The applicant must provide some cogent evidence, tending to prove that a person is mentally unsound. Once the court is so satisfied then it can go on to ahead to consider whether the applicant has also provided cogent evidence, tending to prove that a person is incapable of managing herself and her affairs. No doubt such considerations may be simultaneous but the court should consider them separately, bearing in mind that it is always for the applicant to prove her case on a balance of probabilities. Such a determination is important so that others may not be in a position to take advantage of the Respondent. It is only when satisfied that the two limbs are satisfied that the court would be justified to make an order appointing a manager of the estate of the respondent.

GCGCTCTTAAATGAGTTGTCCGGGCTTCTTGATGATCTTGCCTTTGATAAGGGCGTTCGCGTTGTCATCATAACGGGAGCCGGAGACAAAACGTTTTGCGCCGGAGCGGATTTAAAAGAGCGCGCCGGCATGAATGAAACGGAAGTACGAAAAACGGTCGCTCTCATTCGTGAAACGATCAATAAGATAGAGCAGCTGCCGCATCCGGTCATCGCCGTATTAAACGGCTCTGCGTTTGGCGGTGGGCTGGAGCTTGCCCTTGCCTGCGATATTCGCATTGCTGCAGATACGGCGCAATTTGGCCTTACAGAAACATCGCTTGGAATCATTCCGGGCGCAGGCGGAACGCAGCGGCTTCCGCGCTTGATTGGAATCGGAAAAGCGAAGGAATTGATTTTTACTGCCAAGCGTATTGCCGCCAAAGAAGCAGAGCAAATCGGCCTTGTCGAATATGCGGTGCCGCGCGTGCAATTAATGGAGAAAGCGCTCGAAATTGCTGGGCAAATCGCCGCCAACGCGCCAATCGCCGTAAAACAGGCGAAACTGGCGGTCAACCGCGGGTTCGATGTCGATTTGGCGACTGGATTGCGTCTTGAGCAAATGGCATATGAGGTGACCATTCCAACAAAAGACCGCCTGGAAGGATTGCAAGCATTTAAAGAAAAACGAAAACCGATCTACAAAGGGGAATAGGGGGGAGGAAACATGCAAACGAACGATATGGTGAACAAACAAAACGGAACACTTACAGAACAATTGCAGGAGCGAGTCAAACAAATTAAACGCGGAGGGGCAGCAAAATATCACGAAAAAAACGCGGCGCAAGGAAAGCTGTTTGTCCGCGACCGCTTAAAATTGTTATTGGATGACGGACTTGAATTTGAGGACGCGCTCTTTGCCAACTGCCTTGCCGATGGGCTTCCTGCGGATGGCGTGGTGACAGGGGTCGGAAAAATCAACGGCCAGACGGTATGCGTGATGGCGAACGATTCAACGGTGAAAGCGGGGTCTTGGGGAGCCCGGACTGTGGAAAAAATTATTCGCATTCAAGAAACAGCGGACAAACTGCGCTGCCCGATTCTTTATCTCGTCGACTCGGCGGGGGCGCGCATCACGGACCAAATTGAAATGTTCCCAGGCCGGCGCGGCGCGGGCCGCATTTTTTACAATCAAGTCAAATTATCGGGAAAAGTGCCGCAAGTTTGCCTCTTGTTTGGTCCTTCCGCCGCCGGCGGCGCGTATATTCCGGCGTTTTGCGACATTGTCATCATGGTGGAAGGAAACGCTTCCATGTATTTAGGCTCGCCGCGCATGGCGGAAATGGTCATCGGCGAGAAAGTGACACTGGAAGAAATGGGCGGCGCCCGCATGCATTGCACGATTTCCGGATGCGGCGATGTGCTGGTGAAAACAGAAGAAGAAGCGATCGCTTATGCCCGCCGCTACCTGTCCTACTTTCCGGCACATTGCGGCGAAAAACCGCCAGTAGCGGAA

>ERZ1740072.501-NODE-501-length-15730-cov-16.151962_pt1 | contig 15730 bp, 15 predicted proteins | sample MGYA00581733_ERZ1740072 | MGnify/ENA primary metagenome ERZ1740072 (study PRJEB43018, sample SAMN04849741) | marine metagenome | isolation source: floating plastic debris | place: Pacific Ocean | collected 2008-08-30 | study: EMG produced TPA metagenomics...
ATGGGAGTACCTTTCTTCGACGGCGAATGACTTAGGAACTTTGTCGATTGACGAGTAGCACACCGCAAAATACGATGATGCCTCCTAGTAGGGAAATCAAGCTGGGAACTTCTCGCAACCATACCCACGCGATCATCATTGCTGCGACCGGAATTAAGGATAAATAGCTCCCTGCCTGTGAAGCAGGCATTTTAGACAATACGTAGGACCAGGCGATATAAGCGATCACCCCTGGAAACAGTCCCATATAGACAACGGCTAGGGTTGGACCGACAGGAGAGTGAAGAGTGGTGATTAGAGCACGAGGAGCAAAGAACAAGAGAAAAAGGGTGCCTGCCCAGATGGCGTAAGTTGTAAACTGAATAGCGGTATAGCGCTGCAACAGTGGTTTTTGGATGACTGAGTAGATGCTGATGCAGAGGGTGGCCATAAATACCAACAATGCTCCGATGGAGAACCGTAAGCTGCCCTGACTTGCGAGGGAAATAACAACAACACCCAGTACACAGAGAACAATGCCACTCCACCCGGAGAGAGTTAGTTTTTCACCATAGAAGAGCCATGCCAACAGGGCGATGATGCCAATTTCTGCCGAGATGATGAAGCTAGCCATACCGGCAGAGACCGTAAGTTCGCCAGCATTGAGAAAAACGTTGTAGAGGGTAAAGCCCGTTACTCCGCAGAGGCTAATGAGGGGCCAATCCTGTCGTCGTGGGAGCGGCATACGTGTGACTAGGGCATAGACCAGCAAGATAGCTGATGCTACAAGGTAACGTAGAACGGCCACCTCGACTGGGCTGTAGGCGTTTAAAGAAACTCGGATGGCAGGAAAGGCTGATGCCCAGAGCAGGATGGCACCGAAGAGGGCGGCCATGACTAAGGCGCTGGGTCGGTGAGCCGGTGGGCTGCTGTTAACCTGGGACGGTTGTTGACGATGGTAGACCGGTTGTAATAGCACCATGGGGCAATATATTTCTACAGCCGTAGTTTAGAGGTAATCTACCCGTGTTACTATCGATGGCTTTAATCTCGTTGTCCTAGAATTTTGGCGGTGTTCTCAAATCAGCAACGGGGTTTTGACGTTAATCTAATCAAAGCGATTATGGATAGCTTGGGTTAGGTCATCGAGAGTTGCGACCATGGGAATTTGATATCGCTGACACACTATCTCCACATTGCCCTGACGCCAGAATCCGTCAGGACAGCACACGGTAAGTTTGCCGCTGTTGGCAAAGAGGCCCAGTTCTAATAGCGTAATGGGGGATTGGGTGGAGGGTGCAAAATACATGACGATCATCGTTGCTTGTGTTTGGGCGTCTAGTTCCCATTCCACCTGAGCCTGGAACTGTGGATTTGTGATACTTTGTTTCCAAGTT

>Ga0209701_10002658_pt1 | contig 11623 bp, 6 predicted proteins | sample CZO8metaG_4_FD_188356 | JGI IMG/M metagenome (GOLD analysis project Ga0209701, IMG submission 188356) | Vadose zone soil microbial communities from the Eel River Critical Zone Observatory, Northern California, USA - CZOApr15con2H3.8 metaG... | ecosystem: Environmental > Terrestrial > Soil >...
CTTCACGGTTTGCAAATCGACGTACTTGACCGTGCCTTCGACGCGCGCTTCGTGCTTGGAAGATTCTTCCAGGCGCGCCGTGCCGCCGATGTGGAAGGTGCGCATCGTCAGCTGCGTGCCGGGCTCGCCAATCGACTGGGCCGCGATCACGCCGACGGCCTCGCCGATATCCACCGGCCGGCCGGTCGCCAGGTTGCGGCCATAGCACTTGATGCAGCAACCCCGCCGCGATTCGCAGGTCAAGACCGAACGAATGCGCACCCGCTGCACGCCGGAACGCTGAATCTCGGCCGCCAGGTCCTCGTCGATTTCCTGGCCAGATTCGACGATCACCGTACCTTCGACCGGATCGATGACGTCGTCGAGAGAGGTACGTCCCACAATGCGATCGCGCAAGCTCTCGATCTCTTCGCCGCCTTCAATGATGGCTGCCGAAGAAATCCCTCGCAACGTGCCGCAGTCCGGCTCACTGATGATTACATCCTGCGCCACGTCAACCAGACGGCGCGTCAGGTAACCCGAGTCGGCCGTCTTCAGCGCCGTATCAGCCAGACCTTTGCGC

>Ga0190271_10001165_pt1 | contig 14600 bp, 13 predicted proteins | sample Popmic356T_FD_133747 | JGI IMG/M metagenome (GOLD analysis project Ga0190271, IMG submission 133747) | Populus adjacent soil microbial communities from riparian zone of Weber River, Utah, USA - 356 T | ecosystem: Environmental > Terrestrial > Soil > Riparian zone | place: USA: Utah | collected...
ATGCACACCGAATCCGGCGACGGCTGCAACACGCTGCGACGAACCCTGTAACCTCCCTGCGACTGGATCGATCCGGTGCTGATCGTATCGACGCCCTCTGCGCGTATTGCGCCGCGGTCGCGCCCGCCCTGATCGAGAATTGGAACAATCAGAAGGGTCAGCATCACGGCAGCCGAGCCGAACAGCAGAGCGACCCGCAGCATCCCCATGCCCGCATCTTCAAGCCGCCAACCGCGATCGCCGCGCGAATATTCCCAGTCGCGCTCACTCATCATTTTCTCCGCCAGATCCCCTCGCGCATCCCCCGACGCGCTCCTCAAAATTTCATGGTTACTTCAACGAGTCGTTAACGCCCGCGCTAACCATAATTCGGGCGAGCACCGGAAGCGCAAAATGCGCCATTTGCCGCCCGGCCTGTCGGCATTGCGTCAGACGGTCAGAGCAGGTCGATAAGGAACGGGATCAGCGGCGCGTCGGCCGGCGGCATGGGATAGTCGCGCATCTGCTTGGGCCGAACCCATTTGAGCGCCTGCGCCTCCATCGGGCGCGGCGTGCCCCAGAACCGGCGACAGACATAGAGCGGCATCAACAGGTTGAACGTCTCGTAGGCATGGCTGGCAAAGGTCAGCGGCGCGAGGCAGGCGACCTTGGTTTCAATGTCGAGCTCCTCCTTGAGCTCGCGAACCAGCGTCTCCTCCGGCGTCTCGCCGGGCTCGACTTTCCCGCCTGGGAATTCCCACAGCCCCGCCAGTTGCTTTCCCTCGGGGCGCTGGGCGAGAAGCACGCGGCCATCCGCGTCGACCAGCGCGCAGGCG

On account of the fact that the respondent has been adjudged a person of unsound mind and thereby committed to a mental health facility, it is undisputed that the respondent has some form of mental illness which has caused or contributed to the deterioration of his cognitive functions, to a degree where he is no longer capable of making rational choices or competently manage his own affairs. Based on the clinical evaluation that was submitted to the court below during the proceeding in which he was adjudged a person of unsound mind, detailing the nature, possible duration and reasons why the respondent is unable to manage her own affairs, I find that the respondent is incapable of managing himself and his affairs. It is my settled opinion, having considered the material before me that the respondent suffers from infirmity of mind, of such a character that prevents him from safeguarding his interests. He is no longer capable of making decisions that need to be made in daily life about his personal welfare, financial affairs and medical treatment. His mental capacity requires substituted decision-making rather than a supported decision-making arrangement. For that reason the applicant has proved on the balance of probabilities that it is necessary to appoint a manager of the respondent’s estate.